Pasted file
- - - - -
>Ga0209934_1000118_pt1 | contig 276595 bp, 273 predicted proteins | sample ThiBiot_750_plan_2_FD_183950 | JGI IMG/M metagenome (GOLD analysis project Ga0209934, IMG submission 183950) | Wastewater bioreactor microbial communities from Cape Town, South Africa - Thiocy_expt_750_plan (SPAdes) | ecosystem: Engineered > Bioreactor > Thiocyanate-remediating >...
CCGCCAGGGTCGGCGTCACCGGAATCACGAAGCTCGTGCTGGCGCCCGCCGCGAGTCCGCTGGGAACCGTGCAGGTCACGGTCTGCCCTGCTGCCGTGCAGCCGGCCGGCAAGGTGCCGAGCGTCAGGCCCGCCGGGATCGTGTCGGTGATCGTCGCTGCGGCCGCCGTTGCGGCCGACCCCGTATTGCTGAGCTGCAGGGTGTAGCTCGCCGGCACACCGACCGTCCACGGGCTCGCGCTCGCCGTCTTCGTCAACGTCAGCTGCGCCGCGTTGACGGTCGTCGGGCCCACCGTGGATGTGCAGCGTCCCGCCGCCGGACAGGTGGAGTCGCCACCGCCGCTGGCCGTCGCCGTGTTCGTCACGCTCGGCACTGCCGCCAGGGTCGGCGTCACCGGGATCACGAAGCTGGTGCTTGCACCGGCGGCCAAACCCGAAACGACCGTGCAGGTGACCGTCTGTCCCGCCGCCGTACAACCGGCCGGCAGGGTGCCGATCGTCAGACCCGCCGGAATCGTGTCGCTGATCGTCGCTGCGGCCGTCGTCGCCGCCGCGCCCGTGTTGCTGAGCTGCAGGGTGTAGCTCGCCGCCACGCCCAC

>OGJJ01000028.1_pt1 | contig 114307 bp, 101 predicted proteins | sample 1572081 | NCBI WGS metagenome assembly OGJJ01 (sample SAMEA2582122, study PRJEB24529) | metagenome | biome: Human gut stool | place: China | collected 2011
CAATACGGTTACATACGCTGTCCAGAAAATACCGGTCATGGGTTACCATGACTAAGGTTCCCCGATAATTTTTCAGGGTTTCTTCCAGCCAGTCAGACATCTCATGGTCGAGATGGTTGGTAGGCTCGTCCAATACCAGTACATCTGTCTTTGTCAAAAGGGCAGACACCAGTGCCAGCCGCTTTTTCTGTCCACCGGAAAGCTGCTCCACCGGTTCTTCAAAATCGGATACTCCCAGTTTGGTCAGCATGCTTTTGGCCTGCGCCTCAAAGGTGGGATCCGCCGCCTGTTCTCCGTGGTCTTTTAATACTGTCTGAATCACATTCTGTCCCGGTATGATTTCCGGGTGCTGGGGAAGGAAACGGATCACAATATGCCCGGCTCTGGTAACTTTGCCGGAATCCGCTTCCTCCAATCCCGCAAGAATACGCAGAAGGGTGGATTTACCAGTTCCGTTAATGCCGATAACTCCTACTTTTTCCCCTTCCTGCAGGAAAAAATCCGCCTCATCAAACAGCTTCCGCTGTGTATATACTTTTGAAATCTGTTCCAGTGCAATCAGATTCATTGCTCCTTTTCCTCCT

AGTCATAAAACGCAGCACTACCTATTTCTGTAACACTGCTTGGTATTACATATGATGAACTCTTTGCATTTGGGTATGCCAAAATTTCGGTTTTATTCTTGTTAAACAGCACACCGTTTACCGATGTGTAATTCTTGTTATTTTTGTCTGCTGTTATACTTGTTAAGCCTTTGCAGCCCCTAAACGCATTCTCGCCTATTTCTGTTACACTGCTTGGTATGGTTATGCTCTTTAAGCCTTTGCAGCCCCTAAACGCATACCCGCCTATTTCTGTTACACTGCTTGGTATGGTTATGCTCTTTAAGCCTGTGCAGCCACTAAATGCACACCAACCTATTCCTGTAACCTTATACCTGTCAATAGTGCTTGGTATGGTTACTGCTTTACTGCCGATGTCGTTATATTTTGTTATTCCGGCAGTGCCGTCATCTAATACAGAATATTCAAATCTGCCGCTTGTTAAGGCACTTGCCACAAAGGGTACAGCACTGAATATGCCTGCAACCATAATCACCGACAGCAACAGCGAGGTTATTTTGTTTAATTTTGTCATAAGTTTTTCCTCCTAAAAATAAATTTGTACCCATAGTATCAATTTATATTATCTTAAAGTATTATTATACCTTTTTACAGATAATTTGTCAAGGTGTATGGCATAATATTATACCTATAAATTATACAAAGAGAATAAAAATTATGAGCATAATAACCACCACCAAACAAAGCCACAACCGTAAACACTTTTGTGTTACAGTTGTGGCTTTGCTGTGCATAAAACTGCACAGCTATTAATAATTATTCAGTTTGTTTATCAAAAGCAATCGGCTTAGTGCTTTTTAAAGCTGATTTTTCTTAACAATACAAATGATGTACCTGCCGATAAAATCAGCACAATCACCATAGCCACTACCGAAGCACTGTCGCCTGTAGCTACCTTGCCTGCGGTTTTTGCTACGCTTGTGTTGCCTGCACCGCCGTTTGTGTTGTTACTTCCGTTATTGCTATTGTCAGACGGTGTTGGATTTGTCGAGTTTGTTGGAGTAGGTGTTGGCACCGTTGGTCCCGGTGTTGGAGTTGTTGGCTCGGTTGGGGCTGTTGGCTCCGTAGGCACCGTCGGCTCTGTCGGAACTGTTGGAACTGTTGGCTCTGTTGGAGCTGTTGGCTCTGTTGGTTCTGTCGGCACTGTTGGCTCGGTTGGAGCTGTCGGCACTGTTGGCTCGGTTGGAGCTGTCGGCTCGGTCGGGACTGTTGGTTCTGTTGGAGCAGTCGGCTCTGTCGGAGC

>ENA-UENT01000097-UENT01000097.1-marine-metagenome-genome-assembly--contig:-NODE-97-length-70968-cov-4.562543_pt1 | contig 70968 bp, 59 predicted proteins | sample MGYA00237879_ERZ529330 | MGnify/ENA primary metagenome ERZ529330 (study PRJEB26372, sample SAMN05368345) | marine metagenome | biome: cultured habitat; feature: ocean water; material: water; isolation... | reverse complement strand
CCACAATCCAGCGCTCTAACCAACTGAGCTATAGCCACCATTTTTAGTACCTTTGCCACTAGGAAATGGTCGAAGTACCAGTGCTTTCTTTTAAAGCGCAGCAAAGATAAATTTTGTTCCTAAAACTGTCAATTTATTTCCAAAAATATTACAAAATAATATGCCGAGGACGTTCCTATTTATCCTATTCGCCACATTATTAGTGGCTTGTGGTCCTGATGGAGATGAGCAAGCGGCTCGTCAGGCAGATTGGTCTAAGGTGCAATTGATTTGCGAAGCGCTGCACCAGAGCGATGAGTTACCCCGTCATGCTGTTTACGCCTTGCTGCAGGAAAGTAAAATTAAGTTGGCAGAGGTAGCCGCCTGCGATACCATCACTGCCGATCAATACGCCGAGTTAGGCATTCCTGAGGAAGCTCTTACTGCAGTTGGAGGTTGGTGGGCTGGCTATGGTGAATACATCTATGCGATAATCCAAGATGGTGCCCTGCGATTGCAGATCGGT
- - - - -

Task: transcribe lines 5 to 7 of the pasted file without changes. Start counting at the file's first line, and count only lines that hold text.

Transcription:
AGTCATAAAACGCAGCACTACCTATTTCTGTAACACTGCTTGGTATTACATATGATGAACTCTTTGCATTTGGGTATGCCAAAATTTCGGTTTTATTCTTGTTAAACAGCACACCGTTTACCGATGTGTAATTCTTGTTATTTTTGTCTGCTGTTATACTTGTTAAGCCTTTGCAGCCCCTAAACGCATTCTCGCCTATTTCTGTTACACTGCTTGGTATGGTTATGCTCTTTAAGCCTTTGCAGCCCCTAAACGCATACCCGCCTATTTCTGTTACACTGCTTGGTATGGTTATGCTCTTTAAGCCTGTGCAGCCACTAAATGCACACCAACCTATTCCTGTAACCTTATACCTGTCAATAGTGCTTGGTATGGTTACTGCTTTACTGCCGATGTCGTTATATTTTGTTATTCCGGCAGTGCCGTCATCTAATACAGAATATTCAAATCTGCCGCTTGTTAAGGCACTTGCCACAAAGGGTACAGCACTGAATATGCCTGCAACCATAATCACCGACAGCAACAGCGAGGTTATTTTGTTTAATTTTGTCATAAGTTTTTCCTCCTAAAAATAAATTTGTACCCATAGTATCAATTTATATTATCTTAAAGTATTATTATACCTTTTTACAGATAATTTGTCAAGGTGTATGGCATAATATTATACCTATAAATTATACAAAGAGAATAAAAATTATGAGCATAATAACCACCACCAAACAAAGCCACAACCGTAAACACTTTTGTGTTACAGTTGTGGCTTTGCTGTGCATAAAACTGCACAGCTATTAATAATTATTCAGTTTGTTTATCAAAAGCAATCGGCTTAGTGCTTTTTAAAGCTGATTTTTCTTAACAATACAAATGATGTACCTGCCGATAAAATCAGCACAATCACCATAGCCACTACCGAAGCACTGTCGCCTGTAGCTACCTTGCCTGCGGTTTTTGCTACGCTTGTGTTGCCTGCACCGCCGTTTGTGTTGTTACTTCCGTTATTGCTATTGTCAGACGGTGTTGGATTTGTCGAGTTTGTTGGAGTAGGTGTTGGCACCGTTGGTCCCGGTGTTGGAGTTGTTGGCTCGGTTGGGGCTGTTGGCTCCGTAGGCACCGTCGGCTCTGTCGGAACTGTTGGAACTGTTGGCTCTGTTGGAGCTGTTGGCTCTGTTGGTTCTGTCGGCACTGTTGGCTCGGTTGGAGCTGTCGGCACTGTTGGCTCGGTTGGAGCTGTCGGCTCGGTCGGGACTGTTGGTTCTGTTGGAGCAGTCGGCTCTGTCGGAGC

>ENA-UENT01000097-UENT01000097.1-marine-metagenome-genome-assembly--contig:-NODE-97-length-70968-cov-4.562543_pt1 | contig 70968 bp, 59 predicted proteins | sample MGYA00237879_ERZ529330 | MGnify/ENA primary metagenome ERZ529330 (study PRJEB26372, sample SAMN05368345) | marine metagenome | biome: cultured habitat; feature: ocean water; material: water; isolation... | reverse complement strand
CCACAATCCAGCGCTCTAACCAACTGAGCTATAGCCACCATTTTTAGTACCTTTGCCACTAGGAAATGGTCGAAGTACCAGTGCTTTCTTTTAAAGCGCAGCAAAGATAAATTTTGTTCCTAAAACTGTCAATTTATTTCCAAAAATATTACAAAATAATATGCCGAGGACGTTCCTATTTATCCTATTCGCCACATTATTAGTGGCTTGTGGTCCTGATGGAGATGAGCAAGCGGCTCGTCAGGCAGATTGGTCTAAGGTGCAATTGATTTGCGAAGCGCTGCACCAGAGCGATGAGTTACCCCGTCATGCTGTTTACGCCTTGCTGCAGGAAAGTAAAATTAAGTTGGCAGAGGTAGCCGCCTGCGATACCATCACTGCCGATCAATACGCCGAGTTAGGCATTCCTGAGGAAGCTCTTACTGCAGTTGGAGGTTGGTGGGCTGGCTATGGTGAATACATCTATGCGATAATCCAAGATGGTGCCCTGCGATTGCAGATCGGT